Field Pumpkin, Zucchini, Summer Squash, Spaghetti Squash, Acorn Squash, Courgette, Marrow, Ornamental Gourd, Patty Pan Squash, Pumpkin, Winter Squash
Squash grows best in soils that have organic matter. An application of 2 to 3 inches of organic material such as compost, leaves, or rotted hay over the planting area is recommended. Till to mix this organic material into the top 8 to 10 inches of soil. Propagation is by seed. Squash is best grown in fertile, organically rich, medium moisture, well-drained loams in full sun. Plant in the spring after the last frost date has passed. For a fall crop, plant early so the squash will mature before the first killing frost. Seeds may be planted outdoors when soil temperatures have risen to at least 65 degrees F., typically about the time of last spring frost. The distance needed between plants varies depending on the plant variety and growing method. In general, for row planting bush-type plants, place 3 seeds together 2-3′ apart in rows 3-6′ apart. Thin later to 1 or 2 plants per hole. Vining types need to be spaced 3-4′ apart in rows 8′ apart. Seed can also be started indoors about 3 weeks before the last spring frost date. Set the young plants out after the last frost date. Seedlings are cold-sensitive. All winter squash varieties require a long growing season from 75 to 100 frost-free days. Sow seeds by late May in northern locations and closer to early July in more southern, warmer states. Harvest squash in autumn when the fruits are fully mature.
Squash should be maintained with consistent soil moisture. A layer of clean mulch helps to keep the plants moist and reduces the risk of bacterial rot affecting the developing squash. Squash may be grown up onto supports or maintained horizontally on the ground. The fruit should rest on dry mulch while it matures. Squashes can be divided into two general categories: summer squash (eaten as immature fruits before seeds harden) and winter squash (eaten only after fruit has grown to maturity). Fruits resting on mulch, straw, or boards resist rot. Plants will continue to produce until the first frost if all fruits are picked prior to maturity. Harvest summer squash when young before flesh gets woody and seeds harden. Harvest winter squash when mature but prior to first fall frost.
Add 2 to 3 pounds of fertilizer, such as 10-10-10, for every 100 square feet of garden area. If you plan to grow only a few plants, use 2 to 3 tablespoons of fertilizer for each hill. Scatter the fertilizer evenly over a 2-foot by 2-foot area. Work it into the top 3 to 4 inches of soil. A balanced liquid fertilizer (10-10-10) can be applied every two weeks. When the first blooms appear, place about 2 tablespoons of garden fertilizer around each hill. Do not let the fertilizer touch the plants. Water the plants after fertilizing. Organic fertilizers (4-6-4) provide fertilization and improve the soil. The best long-term fertilizer is well-aged compost. Compost only has 2 percent nitrogen, and it releases slowly over many years. Compost won’t cause runaway vegetative growth at the expense of fruit.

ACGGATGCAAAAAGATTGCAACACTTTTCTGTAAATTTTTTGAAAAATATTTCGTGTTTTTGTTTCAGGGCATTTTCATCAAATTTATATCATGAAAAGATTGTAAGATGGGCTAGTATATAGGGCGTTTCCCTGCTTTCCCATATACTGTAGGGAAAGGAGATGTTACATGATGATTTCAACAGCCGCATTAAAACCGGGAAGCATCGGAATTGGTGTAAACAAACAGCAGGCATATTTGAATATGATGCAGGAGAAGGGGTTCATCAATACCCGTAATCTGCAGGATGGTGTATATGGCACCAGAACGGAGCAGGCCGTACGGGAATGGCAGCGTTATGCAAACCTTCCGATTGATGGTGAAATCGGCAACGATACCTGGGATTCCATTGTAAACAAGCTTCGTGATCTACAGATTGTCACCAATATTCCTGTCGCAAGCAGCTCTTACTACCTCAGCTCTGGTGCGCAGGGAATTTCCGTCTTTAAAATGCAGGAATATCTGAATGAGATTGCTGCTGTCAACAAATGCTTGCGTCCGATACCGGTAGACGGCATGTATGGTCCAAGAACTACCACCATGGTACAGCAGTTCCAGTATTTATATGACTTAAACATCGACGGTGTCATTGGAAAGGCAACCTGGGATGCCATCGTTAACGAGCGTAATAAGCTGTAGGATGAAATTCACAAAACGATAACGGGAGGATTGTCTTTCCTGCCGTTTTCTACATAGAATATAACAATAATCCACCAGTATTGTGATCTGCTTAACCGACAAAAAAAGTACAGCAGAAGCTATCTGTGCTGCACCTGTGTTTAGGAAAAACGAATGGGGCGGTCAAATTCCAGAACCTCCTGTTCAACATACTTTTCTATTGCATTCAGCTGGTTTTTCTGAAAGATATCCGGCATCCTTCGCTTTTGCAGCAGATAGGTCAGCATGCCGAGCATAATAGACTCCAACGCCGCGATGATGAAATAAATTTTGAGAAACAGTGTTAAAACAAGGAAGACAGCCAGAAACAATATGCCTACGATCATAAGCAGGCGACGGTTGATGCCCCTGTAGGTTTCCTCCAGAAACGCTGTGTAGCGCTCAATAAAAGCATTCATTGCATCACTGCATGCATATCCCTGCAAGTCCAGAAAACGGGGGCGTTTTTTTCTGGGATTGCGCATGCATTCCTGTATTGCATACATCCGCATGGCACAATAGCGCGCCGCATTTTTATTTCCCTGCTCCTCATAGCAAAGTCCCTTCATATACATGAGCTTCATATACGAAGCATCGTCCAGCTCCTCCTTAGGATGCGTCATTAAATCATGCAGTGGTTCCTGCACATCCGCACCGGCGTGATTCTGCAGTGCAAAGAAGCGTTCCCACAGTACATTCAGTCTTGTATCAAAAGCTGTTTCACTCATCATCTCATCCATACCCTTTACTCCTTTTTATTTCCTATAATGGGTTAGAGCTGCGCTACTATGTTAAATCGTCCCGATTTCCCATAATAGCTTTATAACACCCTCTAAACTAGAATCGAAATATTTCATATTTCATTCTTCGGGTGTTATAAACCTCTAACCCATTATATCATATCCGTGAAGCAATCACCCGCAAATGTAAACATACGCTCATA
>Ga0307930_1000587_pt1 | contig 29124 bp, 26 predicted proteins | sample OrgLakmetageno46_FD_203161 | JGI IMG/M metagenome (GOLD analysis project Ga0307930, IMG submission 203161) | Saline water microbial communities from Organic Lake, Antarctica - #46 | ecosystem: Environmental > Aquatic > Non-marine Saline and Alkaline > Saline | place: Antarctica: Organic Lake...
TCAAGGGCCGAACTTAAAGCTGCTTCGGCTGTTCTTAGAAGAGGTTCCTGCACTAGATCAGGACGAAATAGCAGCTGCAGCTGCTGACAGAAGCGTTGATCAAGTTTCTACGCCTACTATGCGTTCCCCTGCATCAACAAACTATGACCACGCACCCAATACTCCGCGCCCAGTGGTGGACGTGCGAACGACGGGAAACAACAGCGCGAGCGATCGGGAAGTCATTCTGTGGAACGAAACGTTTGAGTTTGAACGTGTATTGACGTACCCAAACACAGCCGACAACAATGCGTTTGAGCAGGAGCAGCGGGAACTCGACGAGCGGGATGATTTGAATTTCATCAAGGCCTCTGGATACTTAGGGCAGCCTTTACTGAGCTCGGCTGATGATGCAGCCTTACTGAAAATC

Diseased or damaged vines may be trimmed at any time. The physical removal of squash borer larva from squash vines may become a frequent or routine intervention.
Squash and the many related vegetables are subject to attack from insect invasion and diseases. If pest management is desired within an organic garden then BT (Bacillus Thuringiensis) which is a Gram-positive, soil-dwelling bacterium should be considered as a primary control of the most common insect pests. It is available in a powder-dust and liquid formulation. If chemical control is necessary the directions and warnings should be carefully followed. Cucumber beetles carry bacterial wilt. Control with BT is suggested. Squash borers (caterpillars) tunnel into stems, causing that portion of the vine to wilt. Look for entry holes with droppings outside, make a vertical slit in the problem stem, and remove the caterpillar. Squash bugs can be removed by hand or by placing boards near the plants at night (bugs hide under the boards and can be destroyed the next morning). The squash bug can be controlled with BT or with sevin or thiodan if larger areas must be covered. Cucumber beetles can be controlled with BT applied during the growing season. Additional potential insect pests include aphids, cutworms, pickleworm, leaf miners, whiteflies, squash bugs, and stink bugs. Mites may infest the plants and cause leaf and stem damage. A neem oil spray is suggested to control mites. Potential disease problems include bacterial wilt, fusarium wilt, blossom end rot, choanephora rot, downy mildew, and powdery mildew. Watermelon and cucumber mosaic virus may appear. Crop rotation and the selection of genetically improved varieties is recommended.